'No shows' at consultant appointments cost the NHS many thousands every year. To the best of my knowledge, nobody has ever fully researched why patients miss appointments; they could start by asking members of my family, who, despite their assiduous efforts to attend every appointment, have experienced the following:
1. A consultant’s appointment letter sent to an empty house – the ‘client’ being a long-term in-patient in the same hospital at the time.
2. Several urgent appointment notifications received some days after the appointment date because ‘the hospital post-room only operates one day a week to save money’.
3. A vital letter which the consultant never saw – as is standard practice, it was opened by a secretary and placed straight in the filing cabinet.
4. An urgent explanatory letter from a consultant which did not reach the patient in time because his secretary took two weeks to type it up.
5. The receptionist who failed to mark the patient as having arrived for an appointment – so the consultant went home without seeing her.
6. The receptionist who gave a cancer patient an appointment (requiring an 80-mile round-trip by taxi) on the consultant’s day off.Of course, you have to get a referral to the consultant in the first place, which is not easy when you are faced with:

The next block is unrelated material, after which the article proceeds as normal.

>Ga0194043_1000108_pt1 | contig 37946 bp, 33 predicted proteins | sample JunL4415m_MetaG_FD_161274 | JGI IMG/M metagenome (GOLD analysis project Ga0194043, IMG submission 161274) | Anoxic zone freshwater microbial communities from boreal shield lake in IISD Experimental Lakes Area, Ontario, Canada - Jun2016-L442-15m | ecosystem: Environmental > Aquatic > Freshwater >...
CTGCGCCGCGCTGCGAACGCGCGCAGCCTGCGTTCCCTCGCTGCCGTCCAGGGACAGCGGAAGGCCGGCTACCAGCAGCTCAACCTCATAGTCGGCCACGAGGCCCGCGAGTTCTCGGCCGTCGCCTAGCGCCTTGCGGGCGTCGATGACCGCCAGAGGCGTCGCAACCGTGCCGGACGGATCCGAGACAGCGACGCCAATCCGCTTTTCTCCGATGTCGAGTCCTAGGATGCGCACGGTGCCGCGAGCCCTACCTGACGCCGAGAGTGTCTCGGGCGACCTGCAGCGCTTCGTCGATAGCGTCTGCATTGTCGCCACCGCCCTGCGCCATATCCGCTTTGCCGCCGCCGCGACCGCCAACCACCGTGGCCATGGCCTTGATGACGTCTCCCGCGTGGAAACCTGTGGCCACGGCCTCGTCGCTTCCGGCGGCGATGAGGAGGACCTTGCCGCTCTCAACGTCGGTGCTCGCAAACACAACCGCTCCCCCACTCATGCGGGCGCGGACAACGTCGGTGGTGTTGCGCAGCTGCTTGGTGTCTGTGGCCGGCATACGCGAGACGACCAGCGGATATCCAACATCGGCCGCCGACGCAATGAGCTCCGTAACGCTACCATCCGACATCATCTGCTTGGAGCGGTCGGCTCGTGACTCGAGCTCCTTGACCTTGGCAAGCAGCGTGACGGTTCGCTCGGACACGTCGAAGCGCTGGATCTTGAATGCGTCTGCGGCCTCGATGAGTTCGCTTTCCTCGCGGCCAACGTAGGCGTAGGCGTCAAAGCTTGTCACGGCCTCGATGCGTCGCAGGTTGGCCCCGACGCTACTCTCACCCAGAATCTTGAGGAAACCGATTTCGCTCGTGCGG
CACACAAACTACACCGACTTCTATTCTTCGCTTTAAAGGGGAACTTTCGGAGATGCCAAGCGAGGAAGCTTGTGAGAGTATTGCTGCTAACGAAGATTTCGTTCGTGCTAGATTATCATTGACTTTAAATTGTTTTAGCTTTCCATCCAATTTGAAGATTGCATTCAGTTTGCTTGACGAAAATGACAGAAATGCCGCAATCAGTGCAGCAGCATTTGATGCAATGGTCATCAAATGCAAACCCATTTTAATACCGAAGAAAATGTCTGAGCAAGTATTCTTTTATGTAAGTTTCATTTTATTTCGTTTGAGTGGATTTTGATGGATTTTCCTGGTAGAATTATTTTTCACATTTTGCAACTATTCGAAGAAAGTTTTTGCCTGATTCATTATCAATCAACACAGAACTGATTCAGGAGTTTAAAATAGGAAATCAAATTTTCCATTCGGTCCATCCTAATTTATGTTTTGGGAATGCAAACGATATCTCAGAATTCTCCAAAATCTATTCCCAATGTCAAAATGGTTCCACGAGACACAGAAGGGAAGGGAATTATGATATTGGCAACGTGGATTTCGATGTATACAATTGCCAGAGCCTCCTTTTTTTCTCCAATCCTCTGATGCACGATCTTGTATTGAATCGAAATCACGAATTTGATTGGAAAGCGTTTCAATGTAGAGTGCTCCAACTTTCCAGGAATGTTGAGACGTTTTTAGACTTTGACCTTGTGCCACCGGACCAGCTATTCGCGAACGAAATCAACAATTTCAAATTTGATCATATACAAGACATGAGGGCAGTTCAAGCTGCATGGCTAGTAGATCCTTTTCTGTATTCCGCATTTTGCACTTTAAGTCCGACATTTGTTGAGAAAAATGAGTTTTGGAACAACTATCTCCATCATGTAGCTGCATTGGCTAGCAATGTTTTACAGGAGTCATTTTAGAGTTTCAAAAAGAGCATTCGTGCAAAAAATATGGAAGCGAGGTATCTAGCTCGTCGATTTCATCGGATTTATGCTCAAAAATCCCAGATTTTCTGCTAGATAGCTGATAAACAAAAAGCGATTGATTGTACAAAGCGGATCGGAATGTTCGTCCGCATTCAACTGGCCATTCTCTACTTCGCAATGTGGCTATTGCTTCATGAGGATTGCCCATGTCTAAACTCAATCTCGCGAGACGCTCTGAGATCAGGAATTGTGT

7. The GP who missed a cancer for 2 years because the non-smoking, non-drinking 7-stone patient ‘didn’t fit the profile’.
8. The GP who dismissed advanced cancer symptoms as side-effects of HRT, saying ‘if people bothered about side-effects, nobody would ever take anything’.
9. The GP who refused for 5 months to carry out a PSA test (an indicator of prostate cancer) because, he said, the problems were 'just normal statin side effects'– when the test was finally done, the cancer it clearly indicated was too far advanced for treatment.And then again, there’s the careless lack of attention to detail:
10. The doctor who, we assume, must have given a diagnosis of cancer to the wrong patient. The actual patient, who has a similar name, was told on arrival by a baffled receptionist ‘You've been in already; your name's ticked off the list and the doctor's given you the test results'.All of the events described here have happened to members of my family and have contributed to at least one premature death. I’m not going to say any more on the personal side here, but I have promised them that I will use any means in my power to publicise what has gone wrong while safeguarding their anonymity.